With the federal $8,000 first-time home buyer tax credit nearing its final countdown and the debate heating up over whether to extend and perhaps expand the program, Big Builder Online recently surveyed its readers about where they stand on the issue.

The majority of respondents--91.4%--said they believe the tax credit should be renewed. "It is the only real incentive that provides financial assistance immediately to borrowers, especially in states where the credit can be monetized at closing, but it needs to be extended in operation and scope to have a more significant impact like the credit used in the mid-1970s that went beyond first-time buyers," noted one respondent.

Only 7.1% of the respondents disagreed, and 1.4% said they are unsure.

"I'm torn between the fact that I work in the home [building] industry, and I know that it is keeping some people employed right now and the fact that it is coming out of taxpayers' dollars. I know that we need to buoy the economy, but I'm not sure if this is the way to do it ... we can't keep paying money to people to purchase cars, homes, etc. They need to take responsibility and do it because that was what they were going to do," said another respondent, who is on the fence about the extension and/or expansion.

Respondents also are fairly optimistic about Congress extending the tax credit program. More than half--55.7%--said they think it is somewhat likely, and 18.6% said it is very likely.

"They're more likely to pass it now after seeing how effective Cash for Clunkers was for helping the auto industry," one respondent noted.Only 2.9% said it is very unlikely that the program will be extended, with 22.9% saying it's somewhat unlikely.

Of the recent bills circulating Capitol Hill regarding the home buyer tax credit program, more than three-quarters of the respondents--78.6%--said foremost they would want to see the tax credit be expanded to all buyers of principal residences. "While the tax credit has brought new buyers into the marketplace, move-up or move-down buyers also need the assistance," said one respondent.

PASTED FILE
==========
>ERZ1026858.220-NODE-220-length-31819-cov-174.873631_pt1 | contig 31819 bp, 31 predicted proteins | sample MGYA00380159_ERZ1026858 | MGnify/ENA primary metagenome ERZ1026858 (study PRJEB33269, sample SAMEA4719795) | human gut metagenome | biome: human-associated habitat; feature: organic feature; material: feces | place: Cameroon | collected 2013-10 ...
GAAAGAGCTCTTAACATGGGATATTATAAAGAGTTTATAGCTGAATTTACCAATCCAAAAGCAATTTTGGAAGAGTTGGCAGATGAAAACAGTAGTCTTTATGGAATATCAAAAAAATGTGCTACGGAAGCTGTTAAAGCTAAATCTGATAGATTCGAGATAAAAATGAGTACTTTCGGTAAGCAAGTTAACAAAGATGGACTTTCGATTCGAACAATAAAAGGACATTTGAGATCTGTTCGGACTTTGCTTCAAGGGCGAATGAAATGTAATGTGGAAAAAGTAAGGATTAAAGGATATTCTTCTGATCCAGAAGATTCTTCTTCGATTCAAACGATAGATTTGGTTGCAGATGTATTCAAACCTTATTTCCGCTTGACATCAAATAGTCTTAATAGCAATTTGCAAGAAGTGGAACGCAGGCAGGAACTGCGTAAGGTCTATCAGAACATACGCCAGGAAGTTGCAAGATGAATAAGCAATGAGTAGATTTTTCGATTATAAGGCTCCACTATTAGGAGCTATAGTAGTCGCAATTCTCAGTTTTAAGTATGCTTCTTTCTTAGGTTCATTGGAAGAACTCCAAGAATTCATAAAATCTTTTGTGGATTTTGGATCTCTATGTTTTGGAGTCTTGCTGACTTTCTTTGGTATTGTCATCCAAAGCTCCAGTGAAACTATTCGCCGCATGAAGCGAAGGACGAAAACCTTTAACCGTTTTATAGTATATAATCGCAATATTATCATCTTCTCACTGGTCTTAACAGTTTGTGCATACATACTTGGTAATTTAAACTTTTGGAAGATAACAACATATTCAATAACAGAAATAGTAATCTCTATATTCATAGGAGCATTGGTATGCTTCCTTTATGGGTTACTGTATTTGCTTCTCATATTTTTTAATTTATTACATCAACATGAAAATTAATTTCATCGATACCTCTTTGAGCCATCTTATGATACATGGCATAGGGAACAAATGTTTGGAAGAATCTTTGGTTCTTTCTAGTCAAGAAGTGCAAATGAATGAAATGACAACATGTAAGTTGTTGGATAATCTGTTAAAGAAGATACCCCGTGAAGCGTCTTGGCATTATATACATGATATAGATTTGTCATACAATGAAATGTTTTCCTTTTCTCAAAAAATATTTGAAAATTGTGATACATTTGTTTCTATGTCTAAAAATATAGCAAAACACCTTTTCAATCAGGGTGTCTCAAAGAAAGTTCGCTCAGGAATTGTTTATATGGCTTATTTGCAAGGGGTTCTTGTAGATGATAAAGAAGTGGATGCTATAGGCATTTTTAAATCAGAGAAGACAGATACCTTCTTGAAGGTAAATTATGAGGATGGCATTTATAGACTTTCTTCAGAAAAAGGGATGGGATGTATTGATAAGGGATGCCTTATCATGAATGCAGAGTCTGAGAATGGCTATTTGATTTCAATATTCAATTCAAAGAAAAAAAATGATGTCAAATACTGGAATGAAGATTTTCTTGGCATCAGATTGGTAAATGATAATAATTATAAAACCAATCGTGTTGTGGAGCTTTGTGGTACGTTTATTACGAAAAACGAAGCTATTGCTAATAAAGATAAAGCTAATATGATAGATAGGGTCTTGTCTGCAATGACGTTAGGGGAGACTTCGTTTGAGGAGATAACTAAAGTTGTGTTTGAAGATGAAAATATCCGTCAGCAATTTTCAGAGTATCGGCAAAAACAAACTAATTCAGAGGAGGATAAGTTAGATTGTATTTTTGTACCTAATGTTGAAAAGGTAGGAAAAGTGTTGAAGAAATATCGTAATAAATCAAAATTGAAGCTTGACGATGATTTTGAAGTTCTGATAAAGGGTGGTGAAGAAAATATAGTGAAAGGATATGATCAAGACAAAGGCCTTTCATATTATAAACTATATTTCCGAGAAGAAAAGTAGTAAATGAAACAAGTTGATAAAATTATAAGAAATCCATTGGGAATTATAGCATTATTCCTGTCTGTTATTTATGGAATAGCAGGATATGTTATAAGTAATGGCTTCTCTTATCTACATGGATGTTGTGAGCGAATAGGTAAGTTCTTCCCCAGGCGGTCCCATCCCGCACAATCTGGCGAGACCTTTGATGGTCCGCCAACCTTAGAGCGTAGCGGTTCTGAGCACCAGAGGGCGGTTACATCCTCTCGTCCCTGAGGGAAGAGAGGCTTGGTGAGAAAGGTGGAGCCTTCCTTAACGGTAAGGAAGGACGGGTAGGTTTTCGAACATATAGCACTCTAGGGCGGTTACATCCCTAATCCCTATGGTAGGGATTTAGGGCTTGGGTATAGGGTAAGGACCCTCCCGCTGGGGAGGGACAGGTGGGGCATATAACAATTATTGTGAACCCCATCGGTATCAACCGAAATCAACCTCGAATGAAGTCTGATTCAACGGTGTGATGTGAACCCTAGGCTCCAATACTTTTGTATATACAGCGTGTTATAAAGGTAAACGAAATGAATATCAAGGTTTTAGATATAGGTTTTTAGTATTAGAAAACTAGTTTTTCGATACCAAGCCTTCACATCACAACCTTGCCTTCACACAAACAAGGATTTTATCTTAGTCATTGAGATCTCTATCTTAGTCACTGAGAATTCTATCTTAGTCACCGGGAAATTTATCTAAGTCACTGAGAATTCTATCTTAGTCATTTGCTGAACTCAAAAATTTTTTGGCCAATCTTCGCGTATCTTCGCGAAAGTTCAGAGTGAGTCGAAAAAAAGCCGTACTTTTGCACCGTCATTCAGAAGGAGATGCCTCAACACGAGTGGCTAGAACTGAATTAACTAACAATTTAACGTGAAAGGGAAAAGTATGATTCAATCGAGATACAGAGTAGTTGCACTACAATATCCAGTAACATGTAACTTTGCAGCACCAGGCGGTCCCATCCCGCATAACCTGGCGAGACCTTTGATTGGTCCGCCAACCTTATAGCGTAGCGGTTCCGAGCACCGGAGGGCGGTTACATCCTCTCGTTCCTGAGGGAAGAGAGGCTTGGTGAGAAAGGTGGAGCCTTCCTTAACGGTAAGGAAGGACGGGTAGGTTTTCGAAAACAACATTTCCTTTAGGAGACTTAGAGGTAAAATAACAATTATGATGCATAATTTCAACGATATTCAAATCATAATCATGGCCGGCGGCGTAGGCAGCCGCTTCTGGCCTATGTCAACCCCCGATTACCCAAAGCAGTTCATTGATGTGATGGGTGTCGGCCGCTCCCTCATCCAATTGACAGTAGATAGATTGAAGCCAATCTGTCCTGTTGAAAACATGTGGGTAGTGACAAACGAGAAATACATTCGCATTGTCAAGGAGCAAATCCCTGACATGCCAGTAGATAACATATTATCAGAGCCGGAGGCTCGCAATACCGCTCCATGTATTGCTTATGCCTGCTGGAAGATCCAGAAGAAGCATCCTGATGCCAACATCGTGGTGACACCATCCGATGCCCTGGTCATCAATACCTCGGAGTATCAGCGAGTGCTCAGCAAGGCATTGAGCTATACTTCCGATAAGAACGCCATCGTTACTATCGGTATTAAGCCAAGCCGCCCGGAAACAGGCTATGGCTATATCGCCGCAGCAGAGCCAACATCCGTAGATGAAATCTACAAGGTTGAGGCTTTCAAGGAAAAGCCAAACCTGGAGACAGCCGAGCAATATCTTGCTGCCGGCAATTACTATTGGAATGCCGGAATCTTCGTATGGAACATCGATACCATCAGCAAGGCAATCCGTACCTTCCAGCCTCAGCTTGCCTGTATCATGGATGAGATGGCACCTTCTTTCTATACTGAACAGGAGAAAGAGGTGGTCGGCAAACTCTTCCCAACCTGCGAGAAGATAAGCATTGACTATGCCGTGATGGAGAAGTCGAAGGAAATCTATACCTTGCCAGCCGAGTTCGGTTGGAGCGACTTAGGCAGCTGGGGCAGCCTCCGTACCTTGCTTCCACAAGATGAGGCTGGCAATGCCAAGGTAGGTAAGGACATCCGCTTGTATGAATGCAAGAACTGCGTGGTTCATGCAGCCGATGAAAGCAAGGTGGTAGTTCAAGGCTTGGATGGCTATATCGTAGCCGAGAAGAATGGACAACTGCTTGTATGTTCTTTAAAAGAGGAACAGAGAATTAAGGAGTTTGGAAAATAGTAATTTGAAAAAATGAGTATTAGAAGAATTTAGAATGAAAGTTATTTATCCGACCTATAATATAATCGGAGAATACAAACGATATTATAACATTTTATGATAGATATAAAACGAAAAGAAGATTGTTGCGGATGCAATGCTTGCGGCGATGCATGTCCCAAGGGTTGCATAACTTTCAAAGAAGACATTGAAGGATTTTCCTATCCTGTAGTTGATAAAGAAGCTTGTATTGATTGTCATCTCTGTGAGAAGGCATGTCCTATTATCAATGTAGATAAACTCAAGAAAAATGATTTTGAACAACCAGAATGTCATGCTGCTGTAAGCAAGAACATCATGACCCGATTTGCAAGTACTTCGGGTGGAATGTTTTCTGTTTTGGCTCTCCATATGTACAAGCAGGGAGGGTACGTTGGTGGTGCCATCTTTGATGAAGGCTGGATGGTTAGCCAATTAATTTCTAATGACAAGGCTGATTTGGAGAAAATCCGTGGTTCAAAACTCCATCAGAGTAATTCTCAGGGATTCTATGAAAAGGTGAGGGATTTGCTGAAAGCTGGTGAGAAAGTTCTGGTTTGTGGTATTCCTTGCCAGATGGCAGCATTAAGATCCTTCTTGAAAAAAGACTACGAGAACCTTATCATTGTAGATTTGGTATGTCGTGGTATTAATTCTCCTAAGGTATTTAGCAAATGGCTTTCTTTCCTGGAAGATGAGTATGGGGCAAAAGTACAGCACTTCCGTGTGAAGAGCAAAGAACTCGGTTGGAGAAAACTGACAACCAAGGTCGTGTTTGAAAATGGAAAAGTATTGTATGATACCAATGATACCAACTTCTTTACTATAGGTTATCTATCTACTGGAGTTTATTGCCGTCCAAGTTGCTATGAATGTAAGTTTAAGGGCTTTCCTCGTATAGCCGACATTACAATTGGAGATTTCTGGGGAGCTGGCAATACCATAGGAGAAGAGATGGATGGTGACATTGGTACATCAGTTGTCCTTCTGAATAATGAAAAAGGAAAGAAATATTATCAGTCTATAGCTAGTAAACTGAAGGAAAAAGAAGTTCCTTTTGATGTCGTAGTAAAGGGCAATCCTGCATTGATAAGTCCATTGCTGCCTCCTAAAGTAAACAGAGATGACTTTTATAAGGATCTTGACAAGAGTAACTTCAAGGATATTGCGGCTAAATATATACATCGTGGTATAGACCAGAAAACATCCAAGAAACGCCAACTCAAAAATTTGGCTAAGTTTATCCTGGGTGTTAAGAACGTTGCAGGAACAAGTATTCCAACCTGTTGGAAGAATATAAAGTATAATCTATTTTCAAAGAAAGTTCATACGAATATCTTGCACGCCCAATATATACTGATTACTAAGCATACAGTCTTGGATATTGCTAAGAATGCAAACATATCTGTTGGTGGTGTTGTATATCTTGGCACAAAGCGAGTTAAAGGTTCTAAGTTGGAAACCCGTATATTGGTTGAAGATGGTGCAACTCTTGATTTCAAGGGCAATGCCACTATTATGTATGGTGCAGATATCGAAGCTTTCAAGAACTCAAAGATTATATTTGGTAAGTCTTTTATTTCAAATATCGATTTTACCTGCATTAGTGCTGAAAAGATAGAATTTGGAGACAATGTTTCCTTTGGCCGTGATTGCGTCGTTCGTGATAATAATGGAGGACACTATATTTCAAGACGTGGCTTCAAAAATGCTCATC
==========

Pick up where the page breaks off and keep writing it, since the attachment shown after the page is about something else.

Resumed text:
Respondents also said they favor increasing the value of the tax credit (35.7%), lifting income caps (27.1%), and allowing the credit to be applied against the previous year's taxes (21.4%). Only 8.6% said the existing program should remain the same.

As for the timeframe, 51.4% said if the tax credit is extended, it should be for six to 12 months. However, 22.9% said they would like to see it extended for 12 to 18 months, 10% for 18 to 24 months, 8.6% for less than 6 months, and 7.1% for more than 24 months.

"Run it another six to 12, and evaluate the market and the U.S. economy. A lengthy credit doesn't create urgency to dry up inventory levels for new home and resale sellers, buyers can wait to 'think about it,'" said one respondent.Another respondent countered, "We are in the worst economic downturn since the Great Depression, and it will take more than one year to get out of this."